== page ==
History of chess

Real-size resin reproductions of the 12th-century Lewis chessmen. Top row: king, queen, and bishop. Bottom row: knight, rook, and pawn.

The history of chess can be traced back nearly 1500 years, although the earliest origins are uncertain. The earliest predecessor of the game probably originated in India, before the 6th century AD. From India, the game spread to Persia. When the Arabs conquered Persia, chess was taken up by the Muslim world and subsequently spread to Southern Europe. In Europe, chess evolved into roughly its current form in the 15th century.

"Romantic chess" was the predominant chess playing style from the late 15th century to the 1880s.[1] Chess games of this period emphasised more on quick, tactical maneuvers rather than long-term strategic planning.[1] The Romantic era of play was followed by the Scientific, Hypermodern, and New Dynamism eras.[1]In the second half of the 19th century, modern chess tournament play began, and the first World Chess Championship was held in 1886. The 20th century saw great leaps forward in chess theory and the establishment of the World Chess Federation (FIDE). Developments in the 21st century include use of computers for analysis, which originated in the 1970s with the first programmed chess games on the market. Online gaming appeared in the mid-1990s.

Chess remains a highly popular pastime to this day. A 2012 survey found that "chess players now make up one of the largest communities in the world: 605 million adults play chess regularly". Chess is played at least once a year by 12% of British people, 15% of Americans, 23% of Germans, 43% of Russians, and 70% of Indian people.[2]


Solid white.svg a b c d e f g h Solid white.svg
8 a8 b8 c8 d8 e8 f8 g8 h8 8
7 a7 b7 c7 d7 e7 f7 g7 h7 7
6 a6 b6 c6 d6 e6 f6 g6 h6 6
5 a5 b5 c5 d5 e5 f5 g5 h5 5
4 a4 b4 c4 d4 e4 f4 g4 h4 4
3 a3 b3 c3 d3 e3 f3 g3 h3 3
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1 a1 b1 c1 d1 e1 f1 g1 h1 1
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Chaturanga starting position.[3] The kings do not face each other; the white king starts on e1 and the black king on d8.

Precursors to chess originated in India during the Gupta Empire.[4] There, its early form in the 6th century was known as chaturaṅga, which translates as "four divisions (of the military)": infantry, cavalry, elephantry, and chariotry. These forms are represented by the pieces that would evolve into the modern pawn, knight, bishop, and rook, respectively.[5]

Chess was introduced to Persia from India and became a part of the princely or courtly education of Persian nobility.[6] In Sassanid Persia around 600 the name became chatrang, which subsequently evolved to shatranj, due to Arab Muslims' lack of ch and ng native sounds,[7] and the rules were developed further. Players started calling "Shāh!" (Persian for "King!") when attacking the opponent's king, and "Shāh Māt!" (Persian for "the king is helpless" – see checkmate) when the king was attacked and could not escape from attack. These exclamations persisted in chess as it traveled to other lands.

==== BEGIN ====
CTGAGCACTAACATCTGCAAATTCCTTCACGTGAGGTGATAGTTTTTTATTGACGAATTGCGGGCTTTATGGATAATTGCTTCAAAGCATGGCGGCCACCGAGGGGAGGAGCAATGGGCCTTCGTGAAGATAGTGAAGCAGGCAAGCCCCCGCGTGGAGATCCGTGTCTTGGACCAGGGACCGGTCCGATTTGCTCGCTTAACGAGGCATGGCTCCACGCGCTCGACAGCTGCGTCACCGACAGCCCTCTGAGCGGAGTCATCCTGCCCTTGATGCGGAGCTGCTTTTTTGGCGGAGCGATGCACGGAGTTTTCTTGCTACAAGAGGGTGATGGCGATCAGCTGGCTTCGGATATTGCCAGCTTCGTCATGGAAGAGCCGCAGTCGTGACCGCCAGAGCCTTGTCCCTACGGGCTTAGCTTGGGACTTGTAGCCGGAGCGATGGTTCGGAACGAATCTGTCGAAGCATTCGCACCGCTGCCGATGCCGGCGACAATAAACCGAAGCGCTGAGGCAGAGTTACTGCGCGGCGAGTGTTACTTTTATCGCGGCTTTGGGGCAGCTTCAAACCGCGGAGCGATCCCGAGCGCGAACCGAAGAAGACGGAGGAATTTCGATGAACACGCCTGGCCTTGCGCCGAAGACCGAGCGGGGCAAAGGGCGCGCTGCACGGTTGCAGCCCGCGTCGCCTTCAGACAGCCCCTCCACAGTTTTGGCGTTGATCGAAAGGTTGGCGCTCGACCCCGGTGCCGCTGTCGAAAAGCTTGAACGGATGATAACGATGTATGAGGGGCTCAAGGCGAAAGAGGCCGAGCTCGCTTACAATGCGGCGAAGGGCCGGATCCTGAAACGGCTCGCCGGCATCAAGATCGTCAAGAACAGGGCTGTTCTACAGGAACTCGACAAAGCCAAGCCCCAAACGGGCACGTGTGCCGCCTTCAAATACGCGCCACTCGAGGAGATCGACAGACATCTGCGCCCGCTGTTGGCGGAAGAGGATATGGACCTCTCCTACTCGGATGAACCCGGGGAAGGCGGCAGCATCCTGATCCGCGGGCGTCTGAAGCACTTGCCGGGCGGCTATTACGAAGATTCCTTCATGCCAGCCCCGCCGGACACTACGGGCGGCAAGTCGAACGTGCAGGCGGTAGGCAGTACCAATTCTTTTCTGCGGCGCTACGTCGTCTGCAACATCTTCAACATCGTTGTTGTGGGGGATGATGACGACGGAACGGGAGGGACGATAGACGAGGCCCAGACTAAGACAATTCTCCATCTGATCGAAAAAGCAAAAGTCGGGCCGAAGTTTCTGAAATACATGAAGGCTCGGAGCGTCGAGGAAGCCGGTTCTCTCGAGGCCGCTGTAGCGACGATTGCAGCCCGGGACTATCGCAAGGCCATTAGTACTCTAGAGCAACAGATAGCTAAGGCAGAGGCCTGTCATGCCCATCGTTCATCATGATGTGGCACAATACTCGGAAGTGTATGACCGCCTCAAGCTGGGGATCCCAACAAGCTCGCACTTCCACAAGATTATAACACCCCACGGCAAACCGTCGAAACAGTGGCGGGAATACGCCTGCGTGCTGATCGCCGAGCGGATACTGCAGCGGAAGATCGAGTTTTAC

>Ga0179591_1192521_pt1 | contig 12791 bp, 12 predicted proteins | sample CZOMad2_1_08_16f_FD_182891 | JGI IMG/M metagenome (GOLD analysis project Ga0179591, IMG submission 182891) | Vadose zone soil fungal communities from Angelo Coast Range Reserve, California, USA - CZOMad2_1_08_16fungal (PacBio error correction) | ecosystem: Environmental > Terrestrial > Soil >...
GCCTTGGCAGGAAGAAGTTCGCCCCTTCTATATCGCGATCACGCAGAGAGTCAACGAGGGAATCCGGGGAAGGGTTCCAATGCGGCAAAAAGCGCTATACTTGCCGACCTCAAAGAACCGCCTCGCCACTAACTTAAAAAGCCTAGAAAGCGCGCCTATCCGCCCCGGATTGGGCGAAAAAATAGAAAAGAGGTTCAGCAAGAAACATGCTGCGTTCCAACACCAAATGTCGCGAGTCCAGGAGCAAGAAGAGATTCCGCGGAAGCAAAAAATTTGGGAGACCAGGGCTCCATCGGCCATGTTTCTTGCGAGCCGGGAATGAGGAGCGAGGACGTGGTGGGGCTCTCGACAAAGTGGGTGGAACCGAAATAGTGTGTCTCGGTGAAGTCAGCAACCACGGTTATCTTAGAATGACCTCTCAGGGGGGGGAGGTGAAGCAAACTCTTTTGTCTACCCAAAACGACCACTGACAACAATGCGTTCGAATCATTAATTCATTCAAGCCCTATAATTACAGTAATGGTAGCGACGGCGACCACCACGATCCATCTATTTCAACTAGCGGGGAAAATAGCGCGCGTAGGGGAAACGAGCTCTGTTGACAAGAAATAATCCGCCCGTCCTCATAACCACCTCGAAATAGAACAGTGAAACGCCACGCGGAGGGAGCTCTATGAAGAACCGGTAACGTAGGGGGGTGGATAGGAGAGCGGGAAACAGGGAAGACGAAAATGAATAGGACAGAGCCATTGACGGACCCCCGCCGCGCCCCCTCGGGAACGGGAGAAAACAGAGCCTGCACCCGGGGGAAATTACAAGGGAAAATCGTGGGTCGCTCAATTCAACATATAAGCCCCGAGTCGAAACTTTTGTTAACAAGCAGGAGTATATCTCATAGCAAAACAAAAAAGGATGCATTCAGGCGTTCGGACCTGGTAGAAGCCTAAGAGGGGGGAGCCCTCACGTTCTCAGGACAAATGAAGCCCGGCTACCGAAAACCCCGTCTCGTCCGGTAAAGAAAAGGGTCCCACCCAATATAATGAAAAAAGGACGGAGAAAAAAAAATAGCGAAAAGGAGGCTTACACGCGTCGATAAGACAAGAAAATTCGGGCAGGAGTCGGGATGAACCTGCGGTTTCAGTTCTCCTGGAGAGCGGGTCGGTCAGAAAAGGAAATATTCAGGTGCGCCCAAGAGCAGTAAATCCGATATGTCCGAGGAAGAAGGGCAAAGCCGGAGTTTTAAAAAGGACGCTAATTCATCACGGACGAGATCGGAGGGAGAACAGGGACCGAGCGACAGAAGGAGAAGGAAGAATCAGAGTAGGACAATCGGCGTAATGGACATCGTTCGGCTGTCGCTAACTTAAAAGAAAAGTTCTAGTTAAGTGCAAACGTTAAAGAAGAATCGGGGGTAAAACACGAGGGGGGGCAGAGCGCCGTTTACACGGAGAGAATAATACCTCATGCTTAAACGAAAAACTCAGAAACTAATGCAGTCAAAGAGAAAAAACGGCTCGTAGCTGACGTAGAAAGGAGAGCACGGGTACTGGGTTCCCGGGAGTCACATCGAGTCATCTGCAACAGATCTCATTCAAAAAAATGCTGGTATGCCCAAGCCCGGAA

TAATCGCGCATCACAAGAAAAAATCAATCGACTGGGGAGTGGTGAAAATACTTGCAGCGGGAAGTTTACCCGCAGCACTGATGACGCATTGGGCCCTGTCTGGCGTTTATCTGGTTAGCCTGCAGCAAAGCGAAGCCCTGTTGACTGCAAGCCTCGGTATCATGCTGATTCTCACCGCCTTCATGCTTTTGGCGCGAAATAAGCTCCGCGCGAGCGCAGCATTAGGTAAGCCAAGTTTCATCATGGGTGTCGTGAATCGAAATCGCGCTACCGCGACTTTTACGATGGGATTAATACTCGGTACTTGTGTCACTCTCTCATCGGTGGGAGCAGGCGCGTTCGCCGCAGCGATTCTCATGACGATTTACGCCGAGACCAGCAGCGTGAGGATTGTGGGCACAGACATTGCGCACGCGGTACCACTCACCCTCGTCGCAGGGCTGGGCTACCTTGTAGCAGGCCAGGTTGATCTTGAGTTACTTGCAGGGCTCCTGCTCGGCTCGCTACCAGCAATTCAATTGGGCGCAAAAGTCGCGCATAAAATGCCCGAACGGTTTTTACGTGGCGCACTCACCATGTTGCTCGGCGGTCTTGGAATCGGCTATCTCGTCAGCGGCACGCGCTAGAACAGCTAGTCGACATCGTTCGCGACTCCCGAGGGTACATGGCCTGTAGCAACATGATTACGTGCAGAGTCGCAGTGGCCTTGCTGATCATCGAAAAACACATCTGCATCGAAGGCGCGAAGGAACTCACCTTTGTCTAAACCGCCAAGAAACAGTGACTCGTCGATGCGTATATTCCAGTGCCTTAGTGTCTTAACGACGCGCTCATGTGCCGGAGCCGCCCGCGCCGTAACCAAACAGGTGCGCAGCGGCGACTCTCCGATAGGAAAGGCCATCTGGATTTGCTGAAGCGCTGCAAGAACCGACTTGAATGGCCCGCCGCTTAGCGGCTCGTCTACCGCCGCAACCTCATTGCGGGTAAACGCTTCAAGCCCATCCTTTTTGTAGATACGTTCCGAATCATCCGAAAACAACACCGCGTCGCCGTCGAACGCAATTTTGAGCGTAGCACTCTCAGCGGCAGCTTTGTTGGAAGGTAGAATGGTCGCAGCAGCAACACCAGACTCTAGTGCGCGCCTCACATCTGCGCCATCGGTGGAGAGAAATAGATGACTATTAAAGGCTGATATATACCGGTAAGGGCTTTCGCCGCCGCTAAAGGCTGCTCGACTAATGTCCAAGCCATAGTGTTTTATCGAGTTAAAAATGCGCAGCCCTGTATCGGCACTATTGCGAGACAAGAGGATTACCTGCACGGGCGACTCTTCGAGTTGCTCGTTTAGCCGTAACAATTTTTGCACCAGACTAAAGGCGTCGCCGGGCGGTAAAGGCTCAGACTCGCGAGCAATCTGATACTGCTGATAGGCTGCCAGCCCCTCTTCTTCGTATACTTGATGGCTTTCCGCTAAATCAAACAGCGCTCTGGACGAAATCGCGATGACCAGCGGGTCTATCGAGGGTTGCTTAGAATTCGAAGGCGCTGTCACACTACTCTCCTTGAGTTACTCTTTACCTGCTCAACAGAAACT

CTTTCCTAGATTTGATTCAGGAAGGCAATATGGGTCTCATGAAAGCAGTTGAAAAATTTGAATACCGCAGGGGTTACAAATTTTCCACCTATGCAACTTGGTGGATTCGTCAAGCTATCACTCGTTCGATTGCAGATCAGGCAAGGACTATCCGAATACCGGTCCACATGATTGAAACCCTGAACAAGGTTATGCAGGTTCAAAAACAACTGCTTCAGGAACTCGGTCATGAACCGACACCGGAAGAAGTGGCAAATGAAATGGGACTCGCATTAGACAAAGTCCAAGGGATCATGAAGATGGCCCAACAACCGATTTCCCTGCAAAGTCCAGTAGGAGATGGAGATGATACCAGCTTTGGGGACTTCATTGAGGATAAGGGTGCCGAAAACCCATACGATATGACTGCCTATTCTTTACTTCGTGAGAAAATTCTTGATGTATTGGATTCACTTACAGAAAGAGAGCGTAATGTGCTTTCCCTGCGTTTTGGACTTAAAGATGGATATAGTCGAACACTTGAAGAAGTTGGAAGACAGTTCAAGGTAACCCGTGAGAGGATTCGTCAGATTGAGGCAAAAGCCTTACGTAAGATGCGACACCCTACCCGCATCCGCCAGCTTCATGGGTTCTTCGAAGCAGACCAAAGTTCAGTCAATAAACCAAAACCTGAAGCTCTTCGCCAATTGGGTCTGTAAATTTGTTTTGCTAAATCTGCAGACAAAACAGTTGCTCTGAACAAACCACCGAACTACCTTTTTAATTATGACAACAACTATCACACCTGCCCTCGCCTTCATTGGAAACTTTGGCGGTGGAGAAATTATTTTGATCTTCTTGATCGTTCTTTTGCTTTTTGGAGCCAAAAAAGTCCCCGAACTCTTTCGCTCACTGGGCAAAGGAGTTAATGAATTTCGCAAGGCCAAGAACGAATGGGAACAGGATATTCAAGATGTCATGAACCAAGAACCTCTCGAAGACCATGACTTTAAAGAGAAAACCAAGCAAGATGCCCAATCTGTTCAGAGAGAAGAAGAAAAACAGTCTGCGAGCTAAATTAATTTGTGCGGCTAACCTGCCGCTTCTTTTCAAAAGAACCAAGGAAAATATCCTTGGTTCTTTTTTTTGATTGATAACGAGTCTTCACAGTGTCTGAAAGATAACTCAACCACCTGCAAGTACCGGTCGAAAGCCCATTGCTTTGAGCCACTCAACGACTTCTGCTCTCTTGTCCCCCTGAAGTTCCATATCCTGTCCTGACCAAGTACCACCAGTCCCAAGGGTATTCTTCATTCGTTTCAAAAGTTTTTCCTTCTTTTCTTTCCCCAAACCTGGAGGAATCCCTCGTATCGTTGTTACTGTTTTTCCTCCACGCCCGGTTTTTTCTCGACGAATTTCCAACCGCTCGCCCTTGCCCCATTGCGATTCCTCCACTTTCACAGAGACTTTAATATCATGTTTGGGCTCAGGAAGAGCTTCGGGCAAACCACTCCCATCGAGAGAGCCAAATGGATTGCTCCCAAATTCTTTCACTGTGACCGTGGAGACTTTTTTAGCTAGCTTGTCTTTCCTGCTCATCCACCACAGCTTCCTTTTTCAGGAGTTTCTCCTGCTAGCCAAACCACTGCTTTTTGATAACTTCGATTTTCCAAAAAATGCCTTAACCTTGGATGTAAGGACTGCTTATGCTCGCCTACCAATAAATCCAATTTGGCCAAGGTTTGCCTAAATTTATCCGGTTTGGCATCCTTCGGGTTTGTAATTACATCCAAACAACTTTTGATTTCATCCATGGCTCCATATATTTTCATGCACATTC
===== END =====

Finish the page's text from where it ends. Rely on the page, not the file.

The game was taken up by the Muslim world after the Islamic conquest of Persia, with the pieces largely keeping their Persian names. The Moors of North Africa rendered Persian "shatranj" as shaṭerej, which gave rise to the Spanish acedrex, axedrez and ajedrez; in Portuguese it became xadrez, and in Greek zatrikion, but in the rest of Europe it was replaced by versions of the Persian shāh ("king"). Thus, the game came to be called ludus scacchorum or scacc(h)i in Latin, scacchi in Italian, escacs in Catalan, échecs in French (Old French eschecs); schaken in Dutch, Schach in German, szachy in Polish, šahs in Latvian, skak in Danish, sjakk in Norwegian, schack in Swedish, šakki in Finnish, šah in South Slavic languages, sakk in Hungarian and şah in Romanian; there are two theories about why this change happened:

  1. From the exclamation "check" or "checkmate" as it was pronounced in various languages.
  2. From the first chessmen known of in Western Europe (except Iberia and Greece) being ornamental chess kings brought in as curios by Muslim traders.

The Mongols call the game shatar, and in Ethiopia it is called senterej, both evidently derived from shatranj.

Chess spread directly from the Middle East to Russia, where chess became known as шахматы (shakhmaty, literally "checkmates", a plurale tantum).

The game reached Western Europe and Russia by at least three routes, the earliest being in the 9th century. By the year 1000 it had spread throughout Europe.[8] Introduced into the Iberian Peninsula by the Moors in the 10th century, it was described in a famous 13th-century manuscript covering shatranj, backgammon and dice named the Libro de los juegos.

Chess spread throughout the world and many variants of the game soon began taking shape.[9] Buddhist pilgrims, Silk Road traders and others carried it to the Far East where it was transformed and assimilated into a game often played on the intersection of the lines of the board rather than within the squares.[9][10] Chaturanga reached Europe through Persia, the Byzantine empire and the expanding Arabian empire.[11] Muslims carried chess to North Africa, Sicily, and Iberia by the 10th century.[9]

The game was developed extensively in Europe. By the late 15th century, it had survived a series of prohibitions and Christian Church sanctions to almost take the shape of the modern game.[12] Modern history saw reliable reference works,[13] competitive chess tournaments,[14] and exciting new variants. These factors added to the game's popularity,[14] further bolstered by reliable timing mechanisms (first introduced in 1861), effective rules,[14] and charismatic players.[15]